Rich, dark blackstrap molasses comes from boiling raw cane sugar several times. It is a rich source of vitamin B6, calcium, iron, copper, manganese, and selenium, nutrients that help boost reproductive health and alleviate symptoms of iron deficiency including stress, depression, and fatigue. Blackstrap molasses has a moderate glycemic index of 55 and contains chromium, which enhances glucose tolerance. Blackstrap molasses provides about two-thirds the sweetness of sugar, along with a distinctive taste. Many people use it instead of maple syrup or honey. Choose unsulfured products to avoid allergic reactions from sulfites.
Chicory Root Syrup
Chicory, a lovely wild plant with vivid blue flowers, has grown in Europe since antiquity. Ancient Romans and Egyptians used its root to purify the blood and cleanse the liver. Chicory root is a natural prebiotic thanks to inulin, and it helps lower insulin levels. While chicory is widely known as a caffeine-free coffee alternative, the syrup is mildly sweet with little bitterness.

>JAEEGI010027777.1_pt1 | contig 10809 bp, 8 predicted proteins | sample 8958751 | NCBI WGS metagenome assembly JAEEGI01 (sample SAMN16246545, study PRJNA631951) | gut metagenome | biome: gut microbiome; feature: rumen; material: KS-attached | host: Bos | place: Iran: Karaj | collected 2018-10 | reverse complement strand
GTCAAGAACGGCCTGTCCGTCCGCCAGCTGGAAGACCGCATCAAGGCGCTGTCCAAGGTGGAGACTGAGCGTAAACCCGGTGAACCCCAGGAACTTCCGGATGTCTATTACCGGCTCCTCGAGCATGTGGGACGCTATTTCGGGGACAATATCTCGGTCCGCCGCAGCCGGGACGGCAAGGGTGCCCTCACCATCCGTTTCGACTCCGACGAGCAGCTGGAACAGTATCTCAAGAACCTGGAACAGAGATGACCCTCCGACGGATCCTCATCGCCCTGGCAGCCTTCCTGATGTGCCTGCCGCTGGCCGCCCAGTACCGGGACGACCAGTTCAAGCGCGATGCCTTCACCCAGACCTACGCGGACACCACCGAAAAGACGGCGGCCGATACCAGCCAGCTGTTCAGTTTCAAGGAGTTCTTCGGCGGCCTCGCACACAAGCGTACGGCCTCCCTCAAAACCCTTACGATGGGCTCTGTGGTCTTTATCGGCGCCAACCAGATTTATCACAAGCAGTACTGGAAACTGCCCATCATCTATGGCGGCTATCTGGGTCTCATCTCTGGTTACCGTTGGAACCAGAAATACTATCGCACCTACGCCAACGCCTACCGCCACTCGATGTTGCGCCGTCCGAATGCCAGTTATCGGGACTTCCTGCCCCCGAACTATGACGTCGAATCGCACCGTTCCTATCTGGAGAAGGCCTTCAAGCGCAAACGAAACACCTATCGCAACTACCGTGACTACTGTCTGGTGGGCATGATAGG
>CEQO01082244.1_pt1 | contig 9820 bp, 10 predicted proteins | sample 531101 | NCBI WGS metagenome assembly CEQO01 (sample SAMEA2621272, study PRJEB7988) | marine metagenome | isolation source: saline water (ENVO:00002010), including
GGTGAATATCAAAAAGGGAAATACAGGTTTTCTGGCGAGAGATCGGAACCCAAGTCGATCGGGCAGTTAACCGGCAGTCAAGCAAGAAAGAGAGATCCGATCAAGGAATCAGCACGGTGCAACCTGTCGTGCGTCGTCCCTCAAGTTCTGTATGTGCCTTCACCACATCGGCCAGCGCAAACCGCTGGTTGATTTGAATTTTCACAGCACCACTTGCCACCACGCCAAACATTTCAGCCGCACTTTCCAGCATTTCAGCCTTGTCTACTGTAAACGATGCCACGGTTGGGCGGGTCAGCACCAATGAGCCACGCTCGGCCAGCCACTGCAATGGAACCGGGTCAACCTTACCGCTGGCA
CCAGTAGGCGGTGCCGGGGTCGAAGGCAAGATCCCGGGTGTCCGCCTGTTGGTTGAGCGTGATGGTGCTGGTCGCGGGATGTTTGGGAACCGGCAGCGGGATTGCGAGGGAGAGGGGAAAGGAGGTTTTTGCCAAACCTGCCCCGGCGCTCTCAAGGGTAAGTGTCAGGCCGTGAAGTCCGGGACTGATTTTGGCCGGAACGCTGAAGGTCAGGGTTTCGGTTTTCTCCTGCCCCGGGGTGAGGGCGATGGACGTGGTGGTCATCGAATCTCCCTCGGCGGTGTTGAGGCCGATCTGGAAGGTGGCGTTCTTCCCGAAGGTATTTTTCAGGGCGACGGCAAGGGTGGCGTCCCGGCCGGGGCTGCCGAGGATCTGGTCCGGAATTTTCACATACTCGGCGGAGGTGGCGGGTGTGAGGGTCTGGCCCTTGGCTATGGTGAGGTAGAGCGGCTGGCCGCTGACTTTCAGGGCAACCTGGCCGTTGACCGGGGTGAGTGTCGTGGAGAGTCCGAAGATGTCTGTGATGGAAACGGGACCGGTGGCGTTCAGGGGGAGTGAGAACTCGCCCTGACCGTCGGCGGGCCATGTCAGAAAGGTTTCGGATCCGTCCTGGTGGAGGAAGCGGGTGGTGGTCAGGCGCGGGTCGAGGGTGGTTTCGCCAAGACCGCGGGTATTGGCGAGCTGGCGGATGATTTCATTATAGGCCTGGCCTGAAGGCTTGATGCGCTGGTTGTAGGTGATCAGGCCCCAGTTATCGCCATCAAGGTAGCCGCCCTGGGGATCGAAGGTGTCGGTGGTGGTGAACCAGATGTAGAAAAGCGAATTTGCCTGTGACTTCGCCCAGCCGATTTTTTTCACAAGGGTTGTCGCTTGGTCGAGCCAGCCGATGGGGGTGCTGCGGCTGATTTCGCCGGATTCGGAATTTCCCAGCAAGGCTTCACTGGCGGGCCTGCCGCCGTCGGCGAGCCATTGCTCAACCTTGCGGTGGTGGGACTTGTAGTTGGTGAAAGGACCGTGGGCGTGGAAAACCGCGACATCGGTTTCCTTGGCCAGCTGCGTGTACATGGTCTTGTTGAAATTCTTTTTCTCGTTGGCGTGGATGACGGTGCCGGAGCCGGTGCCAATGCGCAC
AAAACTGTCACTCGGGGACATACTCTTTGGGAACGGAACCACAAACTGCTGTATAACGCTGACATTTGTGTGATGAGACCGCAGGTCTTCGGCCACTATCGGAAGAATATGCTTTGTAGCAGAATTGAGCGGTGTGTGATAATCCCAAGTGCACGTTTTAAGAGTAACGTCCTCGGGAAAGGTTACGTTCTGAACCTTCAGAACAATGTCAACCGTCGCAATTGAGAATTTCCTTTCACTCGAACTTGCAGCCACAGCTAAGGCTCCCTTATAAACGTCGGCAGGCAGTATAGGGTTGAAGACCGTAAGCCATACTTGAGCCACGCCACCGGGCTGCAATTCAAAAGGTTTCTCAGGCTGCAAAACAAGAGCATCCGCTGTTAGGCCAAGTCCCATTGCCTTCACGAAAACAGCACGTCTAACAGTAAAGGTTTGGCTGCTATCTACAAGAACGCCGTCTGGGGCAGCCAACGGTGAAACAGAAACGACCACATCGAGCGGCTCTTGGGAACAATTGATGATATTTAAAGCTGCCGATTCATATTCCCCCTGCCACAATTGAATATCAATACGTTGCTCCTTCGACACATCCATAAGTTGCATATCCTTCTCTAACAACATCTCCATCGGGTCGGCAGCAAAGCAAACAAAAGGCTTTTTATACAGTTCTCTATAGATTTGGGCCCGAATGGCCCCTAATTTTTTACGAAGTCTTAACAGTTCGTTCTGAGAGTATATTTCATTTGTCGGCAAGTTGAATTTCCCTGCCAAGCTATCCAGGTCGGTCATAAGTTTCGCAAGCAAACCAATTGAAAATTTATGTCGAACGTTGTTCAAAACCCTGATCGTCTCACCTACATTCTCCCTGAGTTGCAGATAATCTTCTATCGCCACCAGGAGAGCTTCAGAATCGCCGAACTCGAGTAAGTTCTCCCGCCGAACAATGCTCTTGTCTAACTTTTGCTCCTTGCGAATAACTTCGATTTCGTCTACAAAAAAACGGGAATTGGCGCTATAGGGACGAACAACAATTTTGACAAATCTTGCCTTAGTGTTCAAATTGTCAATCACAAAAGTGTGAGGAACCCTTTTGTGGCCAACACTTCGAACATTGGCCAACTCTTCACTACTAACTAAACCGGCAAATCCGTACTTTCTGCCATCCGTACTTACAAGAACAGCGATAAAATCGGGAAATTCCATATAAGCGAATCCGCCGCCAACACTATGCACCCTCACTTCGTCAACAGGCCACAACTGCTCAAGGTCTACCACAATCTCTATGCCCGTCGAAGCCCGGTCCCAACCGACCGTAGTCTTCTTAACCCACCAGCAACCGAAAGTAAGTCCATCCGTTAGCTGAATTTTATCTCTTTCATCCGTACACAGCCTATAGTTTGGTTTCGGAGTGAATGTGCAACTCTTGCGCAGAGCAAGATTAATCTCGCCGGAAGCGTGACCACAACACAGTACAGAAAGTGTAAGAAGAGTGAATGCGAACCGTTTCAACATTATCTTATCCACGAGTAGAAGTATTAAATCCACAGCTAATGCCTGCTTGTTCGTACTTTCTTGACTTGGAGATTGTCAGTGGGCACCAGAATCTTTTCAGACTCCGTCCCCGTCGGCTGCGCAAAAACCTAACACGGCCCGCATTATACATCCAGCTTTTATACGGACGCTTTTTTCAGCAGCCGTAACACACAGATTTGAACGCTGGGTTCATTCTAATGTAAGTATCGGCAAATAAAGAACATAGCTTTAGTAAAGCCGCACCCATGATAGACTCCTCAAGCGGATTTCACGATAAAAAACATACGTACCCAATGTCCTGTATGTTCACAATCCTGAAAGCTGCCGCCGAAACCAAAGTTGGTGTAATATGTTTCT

Jam derived from grapes, apples, berries, and stone fruits can add bright flavor and sweetness to recipes. Real fruit jam, like date sugar, is a whole food product rather than an extract, with the same nutrient profile as the fruit or combination of fruits it contains. The calorie and carbohydrate content varies according to the fruit, but you obtain the benefit of fiber, which slows down the absorption of fruit sugars. Many commercial products have no added sugar, and it is easy and affordable to make your own jam with fresh or frozen fruit. Place four cups of fruit and a ½ cup of water in a saucepan. Simmer, stirring frequently, until the fruit breaks down and begins to thicken. Puree in a blender and use immediately.